Nigeria's army says its soldiers have been given permission to shoot to kill to maintain order in the city of Jos.
"We are ordered to protect civilians and quell violence by any means necessary," military spokesman Capt Charles Ekeocha told the BBC.
A series of killings and bomb attacks over Christmas and New Year are thought to have resulted in more than 100 deaths so far in the central city.
Jos is a flashpoint of tension between Hausa Muslims and Berom Christians.
It sits on the faultline between Nigeria's north and south.
Capt Ekeocha publicly warned community leaders that the military would fire on anybody burning homes, churches and mosques or carrying out lynchings and attacking civilians.
An election official was killed and his body set on fire by an angry mob - one of three people killed in a riot on Monday - as people tried to register to vote.
Jos has experienced repeated outbursts of bloodletting: In deadly riots along city interfaces and in carefully planned attacks on remote villages.
The exact number killed this year alone is uncertain, with officials saying about 100 people died.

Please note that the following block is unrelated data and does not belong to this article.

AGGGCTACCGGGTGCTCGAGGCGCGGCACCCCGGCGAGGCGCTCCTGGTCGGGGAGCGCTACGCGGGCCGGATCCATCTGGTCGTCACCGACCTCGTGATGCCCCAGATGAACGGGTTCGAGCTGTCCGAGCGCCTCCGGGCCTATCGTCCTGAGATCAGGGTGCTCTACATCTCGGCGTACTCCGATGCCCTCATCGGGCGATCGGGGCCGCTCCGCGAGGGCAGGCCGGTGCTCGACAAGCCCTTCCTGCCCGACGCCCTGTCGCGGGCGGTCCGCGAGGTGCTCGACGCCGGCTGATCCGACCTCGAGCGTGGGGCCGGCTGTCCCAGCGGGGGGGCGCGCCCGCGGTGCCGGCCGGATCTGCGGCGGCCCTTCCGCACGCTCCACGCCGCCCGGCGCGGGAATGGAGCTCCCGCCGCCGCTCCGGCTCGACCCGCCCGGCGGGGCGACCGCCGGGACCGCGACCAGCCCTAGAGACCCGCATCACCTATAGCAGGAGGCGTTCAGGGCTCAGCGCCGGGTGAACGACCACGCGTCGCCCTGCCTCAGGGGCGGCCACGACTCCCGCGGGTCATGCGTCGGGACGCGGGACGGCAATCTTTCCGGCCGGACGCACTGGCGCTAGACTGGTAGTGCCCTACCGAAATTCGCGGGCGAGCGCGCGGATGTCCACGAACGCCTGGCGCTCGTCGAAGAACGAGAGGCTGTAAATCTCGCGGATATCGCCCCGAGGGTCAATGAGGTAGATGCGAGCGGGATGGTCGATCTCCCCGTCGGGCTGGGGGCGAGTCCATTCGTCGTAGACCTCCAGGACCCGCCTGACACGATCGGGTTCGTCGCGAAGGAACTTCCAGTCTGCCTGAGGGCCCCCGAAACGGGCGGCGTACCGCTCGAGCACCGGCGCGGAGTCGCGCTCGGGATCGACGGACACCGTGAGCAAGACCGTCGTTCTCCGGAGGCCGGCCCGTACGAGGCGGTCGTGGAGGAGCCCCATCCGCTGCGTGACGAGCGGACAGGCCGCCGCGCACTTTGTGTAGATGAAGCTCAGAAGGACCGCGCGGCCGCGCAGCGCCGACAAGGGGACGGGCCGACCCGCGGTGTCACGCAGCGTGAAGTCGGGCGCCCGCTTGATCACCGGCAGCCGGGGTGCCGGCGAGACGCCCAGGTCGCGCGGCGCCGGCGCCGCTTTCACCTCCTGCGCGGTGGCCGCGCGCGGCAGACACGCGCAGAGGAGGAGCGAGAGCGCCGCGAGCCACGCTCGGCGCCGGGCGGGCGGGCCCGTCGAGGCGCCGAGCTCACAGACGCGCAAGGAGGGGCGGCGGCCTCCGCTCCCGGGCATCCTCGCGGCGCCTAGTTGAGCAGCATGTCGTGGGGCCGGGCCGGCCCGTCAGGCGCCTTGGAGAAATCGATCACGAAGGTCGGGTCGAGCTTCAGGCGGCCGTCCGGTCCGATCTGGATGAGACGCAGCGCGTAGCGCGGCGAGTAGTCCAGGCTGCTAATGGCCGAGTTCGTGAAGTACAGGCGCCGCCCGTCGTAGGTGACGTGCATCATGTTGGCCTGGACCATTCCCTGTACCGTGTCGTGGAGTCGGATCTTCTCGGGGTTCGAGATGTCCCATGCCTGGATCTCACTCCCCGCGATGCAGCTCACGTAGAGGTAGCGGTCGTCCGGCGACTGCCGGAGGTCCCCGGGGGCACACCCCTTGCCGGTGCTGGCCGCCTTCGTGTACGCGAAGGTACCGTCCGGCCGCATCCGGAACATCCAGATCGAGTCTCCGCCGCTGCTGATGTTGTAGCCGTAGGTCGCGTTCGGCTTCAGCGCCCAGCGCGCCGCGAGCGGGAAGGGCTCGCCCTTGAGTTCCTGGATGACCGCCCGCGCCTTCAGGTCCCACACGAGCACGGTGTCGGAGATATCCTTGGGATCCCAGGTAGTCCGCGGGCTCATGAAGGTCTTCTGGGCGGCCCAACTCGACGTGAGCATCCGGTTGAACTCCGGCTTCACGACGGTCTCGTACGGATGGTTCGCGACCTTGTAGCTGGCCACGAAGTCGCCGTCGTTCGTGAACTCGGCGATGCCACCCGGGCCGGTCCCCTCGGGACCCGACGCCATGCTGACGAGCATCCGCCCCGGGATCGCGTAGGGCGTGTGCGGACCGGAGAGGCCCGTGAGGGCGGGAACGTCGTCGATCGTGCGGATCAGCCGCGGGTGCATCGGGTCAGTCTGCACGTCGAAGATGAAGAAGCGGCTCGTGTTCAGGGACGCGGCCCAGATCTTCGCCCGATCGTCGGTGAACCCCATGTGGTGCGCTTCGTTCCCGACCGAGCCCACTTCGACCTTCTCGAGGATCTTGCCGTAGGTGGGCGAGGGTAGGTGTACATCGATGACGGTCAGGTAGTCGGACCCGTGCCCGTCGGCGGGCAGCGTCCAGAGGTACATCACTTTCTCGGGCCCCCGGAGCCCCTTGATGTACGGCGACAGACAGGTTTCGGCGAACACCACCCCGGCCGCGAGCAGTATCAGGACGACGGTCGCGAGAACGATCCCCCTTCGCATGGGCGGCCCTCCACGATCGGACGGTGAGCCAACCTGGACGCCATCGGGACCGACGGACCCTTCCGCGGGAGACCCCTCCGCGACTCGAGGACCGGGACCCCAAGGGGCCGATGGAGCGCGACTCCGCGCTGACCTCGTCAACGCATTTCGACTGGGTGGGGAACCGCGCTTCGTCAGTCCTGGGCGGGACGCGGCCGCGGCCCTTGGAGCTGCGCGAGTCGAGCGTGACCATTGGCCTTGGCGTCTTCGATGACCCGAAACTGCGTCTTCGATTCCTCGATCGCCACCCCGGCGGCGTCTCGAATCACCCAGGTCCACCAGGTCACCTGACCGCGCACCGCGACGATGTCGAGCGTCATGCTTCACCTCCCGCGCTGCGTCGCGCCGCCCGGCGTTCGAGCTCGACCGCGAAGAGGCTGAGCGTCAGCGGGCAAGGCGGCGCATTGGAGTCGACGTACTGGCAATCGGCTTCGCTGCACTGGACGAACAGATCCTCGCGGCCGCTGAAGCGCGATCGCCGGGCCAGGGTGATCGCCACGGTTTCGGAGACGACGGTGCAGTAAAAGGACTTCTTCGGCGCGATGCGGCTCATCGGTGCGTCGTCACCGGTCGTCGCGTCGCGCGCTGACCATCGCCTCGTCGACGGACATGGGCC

But a Christian group - the Stefanos Foundation - is questioning that.
It has just published graphic photographs of what it says are more victims of violence.
Their report shows scores of stiffened and charred corpses littering the ground in the aftermath of riots on 8 January.
The Stefanos Foundation says the Nigerian authorities buried those bodies immediately, and that the true scale of the killings is being concealed because the authorities fear sparking reprisals.
The police commissioner in Jos told the BBC he had not seen the photographs.
''On each occasion we have fully disclosed the facts that we are aware of in press conferences and we are not concealing any figures," the commissioner said.
''However, we will study the photographs of these new corpses if they are handed to us."